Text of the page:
Sunday, May 6, 2007

Make It Not Suck, Jasper Avenue 105-104 St.

The site of a future Sobey’s and oh so much more, a gang of twenty or so rabblerousers erected 16 insta-murals along the site scaffolding on Jasper Ave between 104 and 105th Street this Sunday morning. Some traces of your regular graffiti regulars already exist and it's guaranteed new graffiti will soon be added.
The project’s future remains undetermined as it’s difficult to say whether a) the developers/construction crew will handle it or b) the law enforcements will think art needs reinforcing, but Jasper Avenue currently makes it clear why and how DIY mentality still reigns in this town.











Photo credit: Amy Fung, 2007

8 comments:

Anonymous said...

I walked by this morning and I saw 2 very stern, important looking men in officail hardhats looking at the install shaking thier heads with clipboard in hand.

Meanwhile streams of people were walking by on thier way to work slowing down and smiling!

It is perfect. I frickn love the elvis install.
Ted

amy said...

yeah, I took several people to see it already and everytime, people were walking by and smiling to themselves as they look up and pass. really elevates what street art is about, since I know I'm tired of seeing those steve-dave masks and "Listen" birds every where.
but hey, elvis is already missing his Gene doll.

tish said...

the interesting ideas of public space::
and these conventional relationships and identities which surround us all - namely advertising -

well, i recognize the larger picture; i am not naive to its complexity. however, i can politically disregard it.

and i can deny it.

Anonymous said...

http://vueweekly.com/articles/default.aspx?i=6386

simon deakin said...

The right to art is determined in spaces like this, in contesting the possibility of a 'domain' relative to spheres of interest, public/private, personal/shared, etc. How do you amplify that contest to make it more urgent? The 'glory hole' image reminded me of the fact that the 60's conceptual artist Gordon Matta Clarke used to blast holes in abandoned buildings that were used by gay men for cruising, he turned his spaces into 'glory holes' in a logic that contested domains. It seems to me this is a contest really to be getting on with until it reaches some critical mass. Otherwise its not really worth getting started on...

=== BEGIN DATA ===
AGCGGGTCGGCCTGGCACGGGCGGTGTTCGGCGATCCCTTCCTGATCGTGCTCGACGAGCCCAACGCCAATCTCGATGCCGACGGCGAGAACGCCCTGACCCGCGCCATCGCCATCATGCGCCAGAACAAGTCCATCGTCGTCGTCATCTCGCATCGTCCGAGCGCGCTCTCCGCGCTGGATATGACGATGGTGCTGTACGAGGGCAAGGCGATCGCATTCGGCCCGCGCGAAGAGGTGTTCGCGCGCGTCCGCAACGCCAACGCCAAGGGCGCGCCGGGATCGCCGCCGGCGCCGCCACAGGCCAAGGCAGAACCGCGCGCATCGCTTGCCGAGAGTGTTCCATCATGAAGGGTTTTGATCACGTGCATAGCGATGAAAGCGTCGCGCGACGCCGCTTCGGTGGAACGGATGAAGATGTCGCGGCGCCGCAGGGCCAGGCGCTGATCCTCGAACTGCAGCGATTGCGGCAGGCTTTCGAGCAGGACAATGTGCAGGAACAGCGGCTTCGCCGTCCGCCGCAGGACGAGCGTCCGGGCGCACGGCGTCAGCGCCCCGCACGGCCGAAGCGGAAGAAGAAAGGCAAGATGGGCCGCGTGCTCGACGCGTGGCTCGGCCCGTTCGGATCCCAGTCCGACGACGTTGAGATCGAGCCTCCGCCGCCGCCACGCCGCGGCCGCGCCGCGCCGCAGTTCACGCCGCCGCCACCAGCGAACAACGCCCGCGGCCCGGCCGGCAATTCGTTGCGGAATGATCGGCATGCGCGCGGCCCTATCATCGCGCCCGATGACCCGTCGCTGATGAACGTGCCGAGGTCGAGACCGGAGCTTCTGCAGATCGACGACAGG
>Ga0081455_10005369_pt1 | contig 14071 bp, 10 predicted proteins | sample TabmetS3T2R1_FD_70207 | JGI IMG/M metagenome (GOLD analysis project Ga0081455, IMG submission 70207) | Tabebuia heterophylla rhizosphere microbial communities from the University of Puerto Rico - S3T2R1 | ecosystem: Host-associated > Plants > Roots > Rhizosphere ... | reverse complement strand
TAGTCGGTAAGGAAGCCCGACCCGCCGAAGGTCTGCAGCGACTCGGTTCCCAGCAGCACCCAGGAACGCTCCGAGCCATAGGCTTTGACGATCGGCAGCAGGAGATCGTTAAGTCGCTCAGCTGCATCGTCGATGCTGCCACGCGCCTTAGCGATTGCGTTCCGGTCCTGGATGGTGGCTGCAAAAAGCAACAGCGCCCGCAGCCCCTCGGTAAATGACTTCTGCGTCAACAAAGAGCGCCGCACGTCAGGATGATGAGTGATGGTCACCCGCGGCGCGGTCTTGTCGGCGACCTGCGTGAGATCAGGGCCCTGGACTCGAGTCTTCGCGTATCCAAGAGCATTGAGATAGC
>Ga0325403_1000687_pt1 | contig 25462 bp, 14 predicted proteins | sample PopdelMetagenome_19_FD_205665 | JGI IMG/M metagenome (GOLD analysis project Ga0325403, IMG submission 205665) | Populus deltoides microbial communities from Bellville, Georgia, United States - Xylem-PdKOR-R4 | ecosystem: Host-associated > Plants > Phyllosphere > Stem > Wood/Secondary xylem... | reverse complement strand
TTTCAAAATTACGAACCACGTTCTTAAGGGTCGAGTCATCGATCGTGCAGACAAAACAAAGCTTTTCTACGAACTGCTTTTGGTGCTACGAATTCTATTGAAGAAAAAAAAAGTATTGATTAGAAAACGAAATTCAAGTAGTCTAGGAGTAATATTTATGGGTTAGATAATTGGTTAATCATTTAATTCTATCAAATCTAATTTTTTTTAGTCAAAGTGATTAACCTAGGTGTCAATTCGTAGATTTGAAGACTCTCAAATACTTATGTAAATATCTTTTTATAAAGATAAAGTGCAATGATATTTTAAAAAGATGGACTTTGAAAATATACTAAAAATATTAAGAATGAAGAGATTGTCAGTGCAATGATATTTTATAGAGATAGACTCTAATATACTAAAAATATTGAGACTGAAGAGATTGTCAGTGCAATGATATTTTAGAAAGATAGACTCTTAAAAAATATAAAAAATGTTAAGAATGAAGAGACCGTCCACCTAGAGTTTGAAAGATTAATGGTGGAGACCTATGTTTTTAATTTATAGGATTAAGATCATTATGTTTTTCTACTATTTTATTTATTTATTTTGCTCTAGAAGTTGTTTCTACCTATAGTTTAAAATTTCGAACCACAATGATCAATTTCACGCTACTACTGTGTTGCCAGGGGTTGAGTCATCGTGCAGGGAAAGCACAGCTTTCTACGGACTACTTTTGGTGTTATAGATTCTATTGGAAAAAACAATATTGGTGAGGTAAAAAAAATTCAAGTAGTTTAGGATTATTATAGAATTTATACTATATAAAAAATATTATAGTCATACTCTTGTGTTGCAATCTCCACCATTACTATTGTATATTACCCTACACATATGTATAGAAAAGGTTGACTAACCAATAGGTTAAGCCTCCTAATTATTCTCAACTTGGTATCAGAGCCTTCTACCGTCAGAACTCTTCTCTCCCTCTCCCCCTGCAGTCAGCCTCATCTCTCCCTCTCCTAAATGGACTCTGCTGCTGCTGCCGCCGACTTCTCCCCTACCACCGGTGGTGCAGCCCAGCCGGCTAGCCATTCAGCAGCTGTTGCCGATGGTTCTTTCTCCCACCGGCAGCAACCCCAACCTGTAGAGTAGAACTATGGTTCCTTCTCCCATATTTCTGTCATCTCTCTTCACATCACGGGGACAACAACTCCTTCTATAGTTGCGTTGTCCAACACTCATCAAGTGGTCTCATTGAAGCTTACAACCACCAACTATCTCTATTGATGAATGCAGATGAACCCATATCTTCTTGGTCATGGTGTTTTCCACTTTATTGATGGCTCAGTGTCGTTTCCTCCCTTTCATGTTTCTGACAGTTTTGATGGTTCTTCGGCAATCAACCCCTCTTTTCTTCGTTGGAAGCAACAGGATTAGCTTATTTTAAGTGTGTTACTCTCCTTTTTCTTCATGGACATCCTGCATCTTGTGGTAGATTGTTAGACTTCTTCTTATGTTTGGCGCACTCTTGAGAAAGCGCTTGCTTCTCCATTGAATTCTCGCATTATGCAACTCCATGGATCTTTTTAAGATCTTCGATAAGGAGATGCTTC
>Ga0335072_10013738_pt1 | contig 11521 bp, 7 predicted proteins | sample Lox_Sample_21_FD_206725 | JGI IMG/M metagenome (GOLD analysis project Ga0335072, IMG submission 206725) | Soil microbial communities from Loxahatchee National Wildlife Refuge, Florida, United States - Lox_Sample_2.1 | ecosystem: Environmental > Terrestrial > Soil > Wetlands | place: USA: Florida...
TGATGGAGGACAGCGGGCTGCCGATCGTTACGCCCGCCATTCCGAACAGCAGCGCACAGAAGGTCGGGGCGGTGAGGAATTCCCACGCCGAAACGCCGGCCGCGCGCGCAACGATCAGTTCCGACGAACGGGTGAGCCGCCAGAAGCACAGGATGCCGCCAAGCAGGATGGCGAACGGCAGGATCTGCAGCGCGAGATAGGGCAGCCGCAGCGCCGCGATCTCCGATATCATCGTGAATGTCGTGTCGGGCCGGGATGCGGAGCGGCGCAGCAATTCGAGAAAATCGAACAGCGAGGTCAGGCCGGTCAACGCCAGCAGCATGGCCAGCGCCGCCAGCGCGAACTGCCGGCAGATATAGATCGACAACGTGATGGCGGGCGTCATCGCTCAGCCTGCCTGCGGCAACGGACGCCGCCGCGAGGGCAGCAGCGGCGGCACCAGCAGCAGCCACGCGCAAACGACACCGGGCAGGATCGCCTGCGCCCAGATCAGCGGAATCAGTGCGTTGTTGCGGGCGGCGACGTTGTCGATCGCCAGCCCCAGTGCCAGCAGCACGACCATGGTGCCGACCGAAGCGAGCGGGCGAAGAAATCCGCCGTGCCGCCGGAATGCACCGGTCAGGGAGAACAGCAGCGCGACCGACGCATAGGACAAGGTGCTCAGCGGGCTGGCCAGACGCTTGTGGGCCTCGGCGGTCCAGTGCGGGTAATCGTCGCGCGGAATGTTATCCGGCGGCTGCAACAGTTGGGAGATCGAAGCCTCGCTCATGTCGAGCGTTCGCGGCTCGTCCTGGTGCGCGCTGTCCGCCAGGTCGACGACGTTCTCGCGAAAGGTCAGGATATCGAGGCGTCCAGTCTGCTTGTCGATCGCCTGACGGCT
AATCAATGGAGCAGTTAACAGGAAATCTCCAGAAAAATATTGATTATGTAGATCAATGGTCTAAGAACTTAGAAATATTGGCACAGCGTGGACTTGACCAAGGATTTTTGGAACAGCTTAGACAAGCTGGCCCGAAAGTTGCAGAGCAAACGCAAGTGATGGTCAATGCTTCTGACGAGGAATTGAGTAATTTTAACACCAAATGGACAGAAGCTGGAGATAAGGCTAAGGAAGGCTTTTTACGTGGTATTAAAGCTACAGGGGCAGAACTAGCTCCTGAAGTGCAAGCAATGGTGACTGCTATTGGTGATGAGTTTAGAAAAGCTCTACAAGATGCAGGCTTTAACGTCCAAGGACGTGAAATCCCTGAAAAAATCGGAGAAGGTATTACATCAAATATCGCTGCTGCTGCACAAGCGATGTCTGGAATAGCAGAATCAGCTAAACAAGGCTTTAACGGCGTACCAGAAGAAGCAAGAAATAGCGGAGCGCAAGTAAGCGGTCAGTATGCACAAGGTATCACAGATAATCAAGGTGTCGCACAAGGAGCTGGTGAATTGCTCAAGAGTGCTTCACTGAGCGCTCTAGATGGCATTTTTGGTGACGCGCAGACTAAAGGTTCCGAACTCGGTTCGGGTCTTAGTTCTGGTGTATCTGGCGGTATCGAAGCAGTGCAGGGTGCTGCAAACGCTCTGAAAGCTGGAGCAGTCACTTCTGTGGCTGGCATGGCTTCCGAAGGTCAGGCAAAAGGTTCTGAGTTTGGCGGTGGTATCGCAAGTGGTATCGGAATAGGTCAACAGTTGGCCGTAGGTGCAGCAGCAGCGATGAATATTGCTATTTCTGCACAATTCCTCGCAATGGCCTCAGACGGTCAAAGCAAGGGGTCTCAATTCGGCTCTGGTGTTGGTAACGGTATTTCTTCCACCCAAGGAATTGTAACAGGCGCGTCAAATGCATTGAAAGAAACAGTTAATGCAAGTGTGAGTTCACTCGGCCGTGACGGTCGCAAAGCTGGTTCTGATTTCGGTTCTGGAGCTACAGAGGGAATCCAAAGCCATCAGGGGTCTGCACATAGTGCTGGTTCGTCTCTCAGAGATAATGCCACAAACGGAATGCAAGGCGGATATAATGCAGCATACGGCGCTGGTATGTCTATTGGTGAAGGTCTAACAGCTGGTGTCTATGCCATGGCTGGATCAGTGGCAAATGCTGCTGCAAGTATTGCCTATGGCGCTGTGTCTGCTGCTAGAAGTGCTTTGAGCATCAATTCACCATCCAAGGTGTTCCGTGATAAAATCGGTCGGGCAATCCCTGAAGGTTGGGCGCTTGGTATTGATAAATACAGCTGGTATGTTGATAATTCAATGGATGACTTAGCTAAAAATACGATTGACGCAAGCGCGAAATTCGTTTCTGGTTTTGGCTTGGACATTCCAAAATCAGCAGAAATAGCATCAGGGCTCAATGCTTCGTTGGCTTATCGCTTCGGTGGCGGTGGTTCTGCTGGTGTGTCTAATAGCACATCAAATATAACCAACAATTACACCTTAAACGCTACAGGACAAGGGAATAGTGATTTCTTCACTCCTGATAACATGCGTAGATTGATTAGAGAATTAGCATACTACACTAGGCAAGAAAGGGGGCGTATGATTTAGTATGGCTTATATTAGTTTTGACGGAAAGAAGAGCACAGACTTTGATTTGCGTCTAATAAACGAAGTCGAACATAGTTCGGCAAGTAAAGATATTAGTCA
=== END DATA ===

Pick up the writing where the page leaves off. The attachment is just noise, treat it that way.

tish said...

some of us were just speaking about how doing it again, and quickly, and larger, and with a whole new set of people/artists would be interesting.
the point made there -if there is a point to be made ... and if i am on the right side of your interest of this effort(??).
yes, i agree with you.

Carina Cojeen said...

Oops, I just posted on the wrong (but related) article... I'll repeat it here...

First off thought, I think this was a great idea and a way to protest the crackdown by the city and narrow view of the medium.

Do people on this forum think all graffiti should be allowed, or is there a difference between "good" graffiti (art) and "bad" graffiti (kids justlashing out with profanity and trying to be cool")?

I think there is a difference, and maybe if we acknowledged this, it might be possible to have a dialogue with the people who want to crack down on all graffiti.

I would love to see even MORE art and stencils go up all around town to help combat the bad attitudes to graffiti art!

Also, how about trying to reach out to the kids and show them that there is good graffiti, not just bad, say by having exhibits or programs about cutting edge graffiti art in the schools, and encouraging kids to do graffiti art themselves. Maybe this way they could be a "peer" influence agains that "bad" kind, because cracking down on the "bad" kind would hurt their own expression of art.

amy said...

well, the edm arts council has just closed its competition for a public art director. . . now's a good time as any to discuss public art and what it does to the city and for the city. I would count graffiti as public art, probably some of the best kind, but then that depends on whether it had been commisioned or not, and then whether commisioned graffiti is still graffiti in essence . . . I don't know very much about the politics here.